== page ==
The new device is collapsible and thus, readily stowable within the confines of small craft, is economical to produce, and is readily installed by one crew member. Its inherent structure provides flexibility for mounting over a variety oftypical hatch openings even allowing for the closing of the hatch cover with the device installed.

Another object of the invention is to provide added flexibility of use on various openings by providing for length adjustable support members. The device's adaptability is further enhanced by the feasibility of constructing the device indifferent sizes when the range of adaptability is exceeded for a given size.

The device consists of a two segment flexible frame member, one end of each is attached to the other and the opposing end held together by a short length of line, which when installed is bent out in a bow or circular shape over the opening. Thebow shape is maintained by attaching dual lines starting at the apex and extending downward and outward to a horizontal rod to which rod the two lines are attached. The rod is inserted into and held in place under the hatch opening. Extending rearwardfrom the flexible frame member is a fabric hood or scoop which fills out in the prevailing breeze and causes the air to flow through the opening of the device to the back thereof and thence downward through the hatch opening into the vessel's hold orcabin. To keep the device stable, two support rods are provided which extend from two points equal distance from the apex of the flexible frame member downward and to the rear of said device. These support rods may be of fixed length or may be made ofadjustable length such as by using concentric tubular rods that are expandable.

When de-installed the entire assembly may be folded into an umbrella shaped structure and stowed in a tubular shaped container.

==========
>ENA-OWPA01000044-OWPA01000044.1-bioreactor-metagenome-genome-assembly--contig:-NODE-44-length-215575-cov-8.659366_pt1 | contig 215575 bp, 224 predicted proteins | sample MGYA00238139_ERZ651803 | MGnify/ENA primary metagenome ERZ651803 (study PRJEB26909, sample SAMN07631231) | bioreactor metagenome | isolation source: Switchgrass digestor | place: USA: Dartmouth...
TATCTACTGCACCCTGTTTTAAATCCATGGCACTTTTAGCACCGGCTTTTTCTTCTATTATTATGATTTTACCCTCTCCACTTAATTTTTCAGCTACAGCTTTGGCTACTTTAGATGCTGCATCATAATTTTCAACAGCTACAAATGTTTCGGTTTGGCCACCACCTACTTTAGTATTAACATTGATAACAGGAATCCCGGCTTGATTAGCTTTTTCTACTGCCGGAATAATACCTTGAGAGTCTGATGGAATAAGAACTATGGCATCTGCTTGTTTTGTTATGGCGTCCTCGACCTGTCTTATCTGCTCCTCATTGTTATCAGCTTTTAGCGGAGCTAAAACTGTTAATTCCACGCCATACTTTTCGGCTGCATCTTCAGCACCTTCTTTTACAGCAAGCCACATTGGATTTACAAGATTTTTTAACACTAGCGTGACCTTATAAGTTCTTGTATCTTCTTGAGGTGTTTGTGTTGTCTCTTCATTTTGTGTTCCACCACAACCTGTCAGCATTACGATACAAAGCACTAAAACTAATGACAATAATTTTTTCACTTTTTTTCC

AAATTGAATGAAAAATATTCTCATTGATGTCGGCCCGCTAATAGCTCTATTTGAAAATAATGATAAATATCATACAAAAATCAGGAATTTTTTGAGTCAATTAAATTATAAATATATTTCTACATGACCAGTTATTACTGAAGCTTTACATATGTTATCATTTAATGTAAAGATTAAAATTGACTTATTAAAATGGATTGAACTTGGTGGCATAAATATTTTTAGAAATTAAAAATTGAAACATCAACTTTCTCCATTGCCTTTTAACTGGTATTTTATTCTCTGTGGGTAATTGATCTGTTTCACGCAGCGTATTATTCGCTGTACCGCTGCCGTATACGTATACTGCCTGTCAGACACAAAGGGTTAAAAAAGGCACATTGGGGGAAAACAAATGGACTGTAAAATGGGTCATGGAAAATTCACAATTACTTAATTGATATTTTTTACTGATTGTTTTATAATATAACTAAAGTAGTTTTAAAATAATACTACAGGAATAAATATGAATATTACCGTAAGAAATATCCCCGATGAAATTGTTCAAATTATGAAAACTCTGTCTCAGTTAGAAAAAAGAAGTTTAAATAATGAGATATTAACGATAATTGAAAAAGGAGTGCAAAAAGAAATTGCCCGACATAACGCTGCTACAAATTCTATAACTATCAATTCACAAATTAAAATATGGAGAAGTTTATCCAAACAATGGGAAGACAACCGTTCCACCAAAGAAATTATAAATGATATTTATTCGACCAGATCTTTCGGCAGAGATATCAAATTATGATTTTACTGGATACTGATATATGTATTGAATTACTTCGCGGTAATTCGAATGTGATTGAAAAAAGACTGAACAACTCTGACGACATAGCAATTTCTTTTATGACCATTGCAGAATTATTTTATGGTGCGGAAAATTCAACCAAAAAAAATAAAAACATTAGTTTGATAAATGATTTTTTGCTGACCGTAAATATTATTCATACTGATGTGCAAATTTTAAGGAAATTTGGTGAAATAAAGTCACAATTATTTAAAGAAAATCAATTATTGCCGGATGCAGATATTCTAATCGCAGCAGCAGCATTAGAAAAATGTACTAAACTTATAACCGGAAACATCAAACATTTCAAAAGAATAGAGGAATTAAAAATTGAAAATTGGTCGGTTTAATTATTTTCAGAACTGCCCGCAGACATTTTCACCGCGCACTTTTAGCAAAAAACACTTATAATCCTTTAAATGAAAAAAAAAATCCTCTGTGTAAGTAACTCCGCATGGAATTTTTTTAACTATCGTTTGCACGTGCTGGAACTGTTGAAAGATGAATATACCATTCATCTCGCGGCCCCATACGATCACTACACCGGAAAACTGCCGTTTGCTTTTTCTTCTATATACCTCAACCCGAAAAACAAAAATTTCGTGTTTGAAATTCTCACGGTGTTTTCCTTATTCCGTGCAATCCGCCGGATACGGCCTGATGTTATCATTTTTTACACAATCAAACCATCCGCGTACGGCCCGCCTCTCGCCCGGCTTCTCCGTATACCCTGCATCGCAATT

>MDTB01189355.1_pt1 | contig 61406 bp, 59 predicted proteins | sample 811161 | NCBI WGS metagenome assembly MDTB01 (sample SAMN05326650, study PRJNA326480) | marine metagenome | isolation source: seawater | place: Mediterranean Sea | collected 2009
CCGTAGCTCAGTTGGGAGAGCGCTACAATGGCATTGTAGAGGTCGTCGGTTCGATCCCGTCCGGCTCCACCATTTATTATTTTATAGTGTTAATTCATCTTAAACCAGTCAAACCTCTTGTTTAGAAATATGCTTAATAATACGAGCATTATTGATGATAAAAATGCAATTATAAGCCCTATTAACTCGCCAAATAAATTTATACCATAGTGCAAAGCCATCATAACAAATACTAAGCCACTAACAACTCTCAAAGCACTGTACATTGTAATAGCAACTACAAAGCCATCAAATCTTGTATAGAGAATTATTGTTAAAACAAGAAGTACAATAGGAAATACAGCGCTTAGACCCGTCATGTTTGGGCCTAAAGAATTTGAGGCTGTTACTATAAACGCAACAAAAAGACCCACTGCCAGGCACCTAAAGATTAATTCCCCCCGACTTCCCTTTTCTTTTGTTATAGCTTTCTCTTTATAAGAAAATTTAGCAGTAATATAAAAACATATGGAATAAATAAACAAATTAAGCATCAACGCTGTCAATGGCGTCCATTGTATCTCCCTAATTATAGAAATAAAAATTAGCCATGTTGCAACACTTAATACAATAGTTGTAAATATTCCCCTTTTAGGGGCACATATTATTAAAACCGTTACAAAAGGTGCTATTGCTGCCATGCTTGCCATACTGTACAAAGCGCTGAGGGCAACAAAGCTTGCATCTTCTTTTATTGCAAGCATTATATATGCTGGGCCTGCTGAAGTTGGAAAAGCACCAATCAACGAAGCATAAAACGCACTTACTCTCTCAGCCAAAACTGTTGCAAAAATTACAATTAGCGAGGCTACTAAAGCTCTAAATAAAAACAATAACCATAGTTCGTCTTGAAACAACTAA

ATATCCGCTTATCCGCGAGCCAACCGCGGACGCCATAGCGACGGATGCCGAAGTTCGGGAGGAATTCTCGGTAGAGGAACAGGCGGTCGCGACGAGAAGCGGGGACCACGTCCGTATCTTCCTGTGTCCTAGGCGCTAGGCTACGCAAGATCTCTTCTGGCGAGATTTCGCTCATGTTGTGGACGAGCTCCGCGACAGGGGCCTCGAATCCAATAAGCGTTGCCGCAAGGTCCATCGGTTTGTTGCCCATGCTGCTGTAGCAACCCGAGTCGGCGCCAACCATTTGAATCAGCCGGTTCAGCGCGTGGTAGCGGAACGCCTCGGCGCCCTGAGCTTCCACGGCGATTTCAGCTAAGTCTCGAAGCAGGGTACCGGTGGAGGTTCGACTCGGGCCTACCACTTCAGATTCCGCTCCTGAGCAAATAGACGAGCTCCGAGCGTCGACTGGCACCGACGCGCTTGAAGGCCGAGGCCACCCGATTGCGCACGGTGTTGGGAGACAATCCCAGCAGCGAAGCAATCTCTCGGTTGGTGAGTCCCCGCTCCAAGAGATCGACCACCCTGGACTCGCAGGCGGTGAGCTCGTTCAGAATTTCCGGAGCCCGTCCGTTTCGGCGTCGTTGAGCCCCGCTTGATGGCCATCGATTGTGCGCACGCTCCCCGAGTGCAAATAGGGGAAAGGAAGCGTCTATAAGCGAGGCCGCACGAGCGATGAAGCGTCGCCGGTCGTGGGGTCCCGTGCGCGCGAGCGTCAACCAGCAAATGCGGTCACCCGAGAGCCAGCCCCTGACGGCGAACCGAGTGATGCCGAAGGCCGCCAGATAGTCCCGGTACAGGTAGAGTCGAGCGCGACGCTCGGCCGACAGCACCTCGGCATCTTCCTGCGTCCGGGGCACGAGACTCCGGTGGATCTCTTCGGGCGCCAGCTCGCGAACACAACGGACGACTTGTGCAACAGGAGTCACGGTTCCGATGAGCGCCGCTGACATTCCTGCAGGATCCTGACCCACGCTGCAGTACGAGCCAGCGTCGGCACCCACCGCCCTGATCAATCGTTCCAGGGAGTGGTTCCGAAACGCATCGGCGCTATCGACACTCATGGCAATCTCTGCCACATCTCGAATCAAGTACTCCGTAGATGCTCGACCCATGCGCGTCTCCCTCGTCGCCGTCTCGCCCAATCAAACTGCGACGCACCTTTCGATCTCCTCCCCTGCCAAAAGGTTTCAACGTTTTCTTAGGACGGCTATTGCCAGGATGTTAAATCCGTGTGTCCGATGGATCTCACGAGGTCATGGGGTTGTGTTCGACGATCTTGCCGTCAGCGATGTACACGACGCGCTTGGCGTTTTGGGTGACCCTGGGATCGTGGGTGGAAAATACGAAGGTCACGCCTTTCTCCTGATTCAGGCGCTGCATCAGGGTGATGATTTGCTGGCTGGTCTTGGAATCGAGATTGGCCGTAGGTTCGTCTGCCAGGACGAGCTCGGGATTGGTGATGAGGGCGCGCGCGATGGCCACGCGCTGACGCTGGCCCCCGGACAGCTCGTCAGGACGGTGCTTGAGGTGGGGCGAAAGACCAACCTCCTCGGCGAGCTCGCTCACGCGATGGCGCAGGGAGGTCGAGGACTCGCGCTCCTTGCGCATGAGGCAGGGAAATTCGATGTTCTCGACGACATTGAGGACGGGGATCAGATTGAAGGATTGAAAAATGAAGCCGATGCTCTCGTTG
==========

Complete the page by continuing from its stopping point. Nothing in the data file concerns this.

These and other objects and advantages of this invention and a better understanding of the principles and details of the invention will be evident from the following description taken in conjunction with the appended drawings, in which:

FIG. 1 is a perspective view of the device as assembled over a hatch opening.

FIG. 2 is a frontal view of the device when installed over a hatch opening.

FIG. 3 is a side view of the device when installed over a hatch opening.

FIG. 4 is a view of the device in a relaxed position, showing how the device may be collapsed for storage.

FIG. 5 is a side view of the device in a relaxed position.


Referring now to FIG. 1 we see the invention as assembled over a hatch on the deck of a boat. The portable collapsible ventilator consists of a fabric enclosure 1, which is made to conform to the outer or opening frame 2 of the device whichframe when installed assumes a semicircular or oval shape, said fabric enclosure extending inward or rearward to a somewhat smaller semicircular or oval shape forming the back or rear of the fabric enclosure. The fabric used is any light weight andpreferably water resistant fabric that may be readily folded or compressed for storage without developing cracks or breaks.